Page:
Do you find that the Turkish companies, the Russian companies, and other foreign investors do the same practice? Do they also import their nationals, or do they hire local Africans? 

No, that practice, it’s just prevalent with Chinese companies. Yeah, mostly not the Russians. I don’t see them doing any business for that much except in the mining industry. Russians don’t do that much business in Africa. I think they are there to do some military contracts which I don’t know much about. But as far as business is concerned, the Russians are not present. Yes, but the Turks are doing some soft diplomacy. And they are building their footprints across the continent. They are mostly into infrastructure and exports to Africa. They are not bringing the same tools. They are not bringing their nationals to work on the projects they have.

So, the Turks would hire local Africans to implement their projects. And that of course gives them the skills and the training so they can take their training elsewhere when there are other future projects from other companies. 

Yes. I have a good friend. She represents the Turkish government in the furniture business in Ghana. But if this were a Chinese business project, you would have seen that the Chinese will have expatriated one of their own and relocated them to Ghana to represent their interests. So, this is the difference between China and the other foreign investors who come to Africa. 

What is the perception of the Chinese among the African people? You said that there’s respect for American brands. Is there also…Are people looking for bargains? For example, the Chinese build more than infrastructure. I believe they’re exporting their goods and their services as anything else. Furniture, for example. Do Chinese companies have the same reputation?

No, for two reasons. First of all, China has exported a lot of things to Africa, some of the things do not have the same quality as something you may import from the US, for instance. 

So, the China brand, as far as exported goods, as far as finished goods are concerned, is not that highly valued or regarded by Africans. So, let’s say you buy a cell phone from China and you bought one from the US, people value the one from the US better than the one from China. 

But as far as doing business with foreign governments, you have to face it. The government leaders from Africa, sometimes they feel like doing business with the US. You have to jump through so many hoops and the US process is sometimes too bureaucratic. Whereas China, the Chinese government, they are easy to deal with. According to our government officials, if you need a loan to build the road now, maybe it will take you six months to get that loan closed when you deal with the Chinese Ex-Im [Export-Import] Bank as opposed to if you are dealing with the US Ex-Im Bank.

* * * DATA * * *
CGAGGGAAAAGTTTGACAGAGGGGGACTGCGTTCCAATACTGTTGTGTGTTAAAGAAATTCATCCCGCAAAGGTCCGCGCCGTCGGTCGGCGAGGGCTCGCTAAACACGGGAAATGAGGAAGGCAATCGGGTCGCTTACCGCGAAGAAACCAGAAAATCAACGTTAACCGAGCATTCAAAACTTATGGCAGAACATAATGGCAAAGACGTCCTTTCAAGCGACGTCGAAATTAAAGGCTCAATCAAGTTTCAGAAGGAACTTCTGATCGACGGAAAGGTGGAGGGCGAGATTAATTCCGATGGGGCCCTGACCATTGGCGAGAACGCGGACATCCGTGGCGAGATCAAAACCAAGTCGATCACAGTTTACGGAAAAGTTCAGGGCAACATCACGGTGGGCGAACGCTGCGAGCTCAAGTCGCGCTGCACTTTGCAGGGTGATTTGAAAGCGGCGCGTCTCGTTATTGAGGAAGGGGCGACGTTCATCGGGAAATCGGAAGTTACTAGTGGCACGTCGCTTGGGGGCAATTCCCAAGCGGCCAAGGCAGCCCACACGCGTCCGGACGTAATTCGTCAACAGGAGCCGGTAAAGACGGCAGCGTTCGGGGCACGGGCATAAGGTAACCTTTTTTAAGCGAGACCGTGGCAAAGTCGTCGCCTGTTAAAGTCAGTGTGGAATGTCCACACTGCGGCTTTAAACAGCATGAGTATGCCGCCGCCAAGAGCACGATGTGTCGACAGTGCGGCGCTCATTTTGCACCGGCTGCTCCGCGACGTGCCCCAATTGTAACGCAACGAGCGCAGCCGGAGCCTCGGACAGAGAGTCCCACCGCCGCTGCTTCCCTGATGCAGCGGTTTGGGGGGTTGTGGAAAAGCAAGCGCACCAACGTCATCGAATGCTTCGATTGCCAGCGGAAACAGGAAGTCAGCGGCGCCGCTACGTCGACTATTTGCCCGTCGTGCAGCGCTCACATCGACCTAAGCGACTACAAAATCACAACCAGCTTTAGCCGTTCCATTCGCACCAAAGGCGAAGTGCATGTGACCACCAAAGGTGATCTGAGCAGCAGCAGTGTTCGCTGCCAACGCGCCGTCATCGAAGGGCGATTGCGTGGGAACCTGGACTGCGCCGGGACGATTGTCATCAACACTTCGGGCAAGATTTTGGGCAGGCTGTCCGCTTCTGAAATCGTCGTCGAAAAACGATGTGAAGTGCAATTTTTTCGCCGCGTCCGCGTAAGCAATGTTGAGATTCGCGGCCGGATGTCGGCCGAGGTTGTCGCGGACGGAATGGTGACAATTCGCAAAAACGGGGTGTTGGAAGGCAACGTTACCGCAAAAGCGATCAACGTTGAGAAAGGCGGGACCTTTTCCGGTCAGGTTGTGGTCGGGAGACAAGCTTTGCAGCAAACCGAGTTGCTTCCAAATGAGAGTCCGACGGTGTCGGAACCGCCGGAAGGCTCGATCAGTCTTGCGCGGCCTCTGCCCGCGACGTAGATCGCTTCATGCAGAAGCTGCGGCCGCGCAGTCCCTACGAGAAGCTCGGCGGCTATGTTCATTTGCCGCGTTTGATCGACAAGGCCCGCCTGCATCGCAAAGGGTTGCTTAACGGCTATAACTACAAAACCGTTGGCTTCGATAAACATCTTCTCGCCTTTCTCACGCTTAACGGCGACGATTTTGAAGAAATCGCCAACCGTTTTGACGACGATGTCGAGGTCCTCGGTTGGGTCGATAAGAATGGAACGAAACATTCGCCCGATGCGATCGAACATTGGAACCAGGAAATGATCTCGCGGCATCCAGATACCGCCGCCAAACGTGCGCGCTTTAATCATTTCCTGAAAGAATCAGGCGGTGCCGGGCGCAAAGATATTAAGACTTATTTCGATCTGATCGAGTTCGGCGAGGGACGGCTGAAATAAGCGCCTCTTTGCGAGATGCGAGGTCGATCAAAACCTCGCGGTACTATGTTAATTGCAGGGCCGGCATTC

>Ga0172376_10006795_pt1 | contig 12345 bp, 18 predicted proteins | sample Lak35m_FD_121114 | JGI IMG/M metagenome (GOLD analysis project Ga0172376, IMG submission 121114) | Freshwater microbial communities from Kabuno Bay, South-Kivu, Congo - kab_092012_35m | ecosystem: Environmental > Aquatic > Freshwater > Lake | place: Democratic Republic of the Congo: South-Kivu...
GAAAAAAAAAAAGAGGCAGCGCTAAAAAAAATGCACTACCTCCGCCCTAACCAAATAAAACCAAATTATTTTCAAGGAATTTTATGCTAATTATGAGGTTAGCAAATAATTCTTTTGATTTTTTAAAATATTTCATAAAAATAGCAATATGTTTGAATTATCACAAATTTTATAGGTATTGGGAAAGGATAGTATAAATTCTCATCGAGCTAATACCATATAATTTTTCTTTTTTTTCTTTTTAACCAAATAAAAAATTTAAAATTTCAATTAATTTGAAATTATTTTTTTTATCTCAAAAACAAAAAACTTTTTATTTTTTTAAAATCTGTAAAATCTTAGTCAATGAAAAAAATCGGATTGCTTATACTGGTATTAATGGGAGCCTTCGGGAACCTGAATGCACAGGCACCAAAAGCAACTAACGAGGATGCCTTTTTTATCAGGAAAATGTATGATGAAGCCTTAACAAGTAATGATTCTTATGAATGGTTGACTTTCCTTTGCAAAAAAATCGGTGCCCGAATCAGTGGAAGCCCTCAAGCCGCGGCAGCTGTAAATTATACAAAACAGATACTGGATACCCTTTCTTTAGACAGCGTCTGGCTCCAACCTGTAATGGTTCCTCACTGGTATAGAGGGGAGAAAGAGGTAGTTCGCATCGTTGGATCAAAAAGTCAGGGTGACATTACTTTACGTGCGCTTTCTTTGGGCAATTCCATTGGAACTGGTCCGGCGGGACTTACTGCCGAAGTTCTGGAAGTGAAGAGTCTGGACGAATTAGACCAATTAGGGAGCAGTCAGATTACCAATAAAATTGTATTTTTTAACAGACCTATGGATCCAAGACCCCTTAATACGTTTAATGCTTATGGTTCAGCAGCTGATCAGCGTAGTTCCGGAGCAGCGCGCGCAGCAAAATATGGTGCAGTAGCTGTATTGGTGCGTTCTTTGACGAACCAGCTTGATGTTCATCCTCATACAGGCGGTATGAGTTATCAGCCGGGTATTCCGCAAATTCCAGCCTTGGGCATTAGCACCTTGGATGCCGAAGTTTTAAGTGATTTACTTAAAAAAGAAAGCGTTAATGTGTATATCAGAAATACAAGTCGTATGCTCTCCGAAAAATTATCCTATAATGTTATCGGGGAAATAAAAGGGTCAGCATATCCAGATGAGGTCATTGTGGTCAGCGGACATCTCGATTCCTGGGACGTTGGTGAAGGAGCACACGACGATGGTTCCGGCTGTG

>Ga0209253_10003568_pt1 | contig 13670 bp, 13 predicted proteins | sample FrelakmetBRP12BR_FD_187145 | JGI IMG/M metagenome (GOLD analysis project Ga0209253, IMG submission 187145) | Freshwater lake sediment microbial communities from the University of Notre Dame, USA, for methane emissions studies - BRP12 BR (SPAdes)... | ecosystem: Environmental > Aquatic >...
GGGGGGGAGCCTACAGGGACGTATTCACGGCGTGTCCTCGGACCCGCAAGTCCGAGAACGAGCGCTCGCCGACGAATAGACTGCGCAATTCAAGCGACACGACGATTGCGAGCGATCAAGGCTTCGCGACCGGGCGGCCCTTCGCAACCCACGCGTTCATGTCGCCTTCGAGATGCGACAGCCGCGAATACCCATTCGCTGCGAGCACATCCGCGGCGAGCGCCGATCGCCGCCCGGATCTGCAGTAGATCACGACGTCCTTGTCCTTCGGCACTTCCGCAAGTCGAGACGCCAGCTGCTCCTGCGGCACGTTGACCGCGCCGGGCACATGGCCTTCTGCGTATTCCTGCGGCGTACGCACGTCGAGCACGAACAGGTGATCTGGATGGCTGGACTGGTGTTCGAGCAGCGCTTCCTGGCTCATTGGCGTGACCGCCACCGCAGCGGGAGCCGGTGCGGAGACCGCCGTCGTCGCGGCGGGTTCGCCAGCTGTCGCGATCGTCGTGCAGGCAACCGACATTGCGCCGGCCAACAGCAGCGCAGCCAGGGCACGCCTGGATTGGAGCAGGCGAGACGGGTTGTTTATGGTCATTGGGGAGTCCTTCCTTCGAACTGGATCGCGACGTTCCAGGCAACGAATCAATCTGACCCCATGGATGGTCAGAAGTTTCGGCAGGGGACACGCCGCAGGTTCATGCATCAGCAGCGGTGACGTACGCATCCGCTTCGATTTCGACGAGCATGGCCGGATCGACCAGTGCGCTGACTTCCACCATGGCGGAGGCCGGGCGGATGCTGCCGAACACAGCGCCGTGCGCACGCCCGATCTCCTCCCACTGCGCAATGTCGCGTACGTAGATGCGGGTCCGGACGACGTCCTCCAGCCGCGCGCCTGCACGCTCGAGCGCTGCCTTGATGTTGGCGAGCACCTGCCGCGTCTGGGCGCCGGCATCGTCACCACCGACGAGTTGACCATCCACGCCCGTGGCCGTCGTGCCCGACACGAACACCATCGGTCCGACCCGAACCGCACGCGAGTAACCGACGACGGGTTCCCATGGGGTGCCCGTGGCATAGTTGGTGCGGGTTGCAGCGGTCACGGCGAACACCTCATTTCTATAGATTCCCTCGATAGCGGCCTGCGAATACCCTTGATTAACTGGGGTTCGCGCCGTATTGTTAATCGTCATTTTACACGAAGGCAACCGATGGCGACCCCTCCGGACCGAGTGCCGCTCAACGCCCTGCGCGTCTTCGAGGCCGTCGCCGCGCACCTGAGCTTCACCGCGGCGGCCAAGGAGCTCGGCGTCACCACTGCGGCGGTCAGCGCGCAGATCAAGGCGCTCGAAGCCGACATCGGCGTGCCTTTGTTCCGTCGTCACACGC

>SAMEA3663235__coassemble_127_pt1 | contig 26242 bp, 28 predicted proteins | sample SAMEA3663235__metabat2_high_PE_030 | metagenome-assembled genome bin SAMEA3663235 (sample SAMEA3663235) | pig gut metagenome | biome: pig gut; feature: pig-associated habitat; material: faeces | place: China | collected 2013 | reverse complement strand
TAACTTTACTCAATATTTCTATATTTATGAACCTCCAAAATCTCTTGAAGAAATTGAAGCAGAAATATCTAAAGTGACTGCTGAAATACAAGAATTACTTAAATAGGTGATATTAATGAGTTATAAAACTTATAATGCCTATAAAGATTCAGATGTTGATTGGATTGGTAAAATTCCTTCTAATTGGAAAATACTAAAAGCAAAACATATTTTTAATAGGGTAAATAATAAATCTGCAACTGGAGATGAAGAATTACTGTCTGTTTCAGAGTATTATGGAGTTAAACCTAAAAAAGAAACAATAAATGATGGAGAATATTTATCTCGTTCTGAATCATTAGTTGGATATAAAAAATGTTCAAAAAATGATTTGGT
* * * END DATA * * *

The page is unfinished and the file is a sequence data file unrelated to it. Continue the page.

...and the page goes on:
So, I think that is what is creating the perception that Africa preferred China over the US. Yes, in the procedure and the process when somebody needs some cash infusion urgently and you want them to wait for two or three years to go through the paperwork before you can approve it, the person will prefer the first business partner. China in this instance will be funded already, right? So that’s why they create confusion. It doesn’t mean that Africa prefers China to the US, but yes, it’s easier to do business with China sometimes than to do business with the US. 

Very interesting.  And just for our viewers, when we mentioned the Ex-Im Bank, many countries have Ex-Im banks which stand for Export-Import banks …  banks that finance infrastructure projects and large projects abroad. 

One of the other infrastructure barriers is electricity. There’s a shortage of electricity, and even though Africa has an abundance of solar resources, of course connecting to the grid is very hard and very expensive, and therefore a lot of companies and individuals, perhaps, or individual factories have their own generators and that, of course, pushes up the price of goods. How do you address that issue?    

I will address that issue on a larger scale. Scheme of things. When I say that, Africa has a PMS problem. This is the poor management system of the problem. That’s how I define it. PMS: Poor Management Systems. 

And if you take that concept and you look across. You realize that Africa does not have a lack. In some areas, Africa has even abundance, but it’s the mismanagement that is creating the problem. This brings me to the electricity or the power sector, which I know very well because I have some large clients in that sector.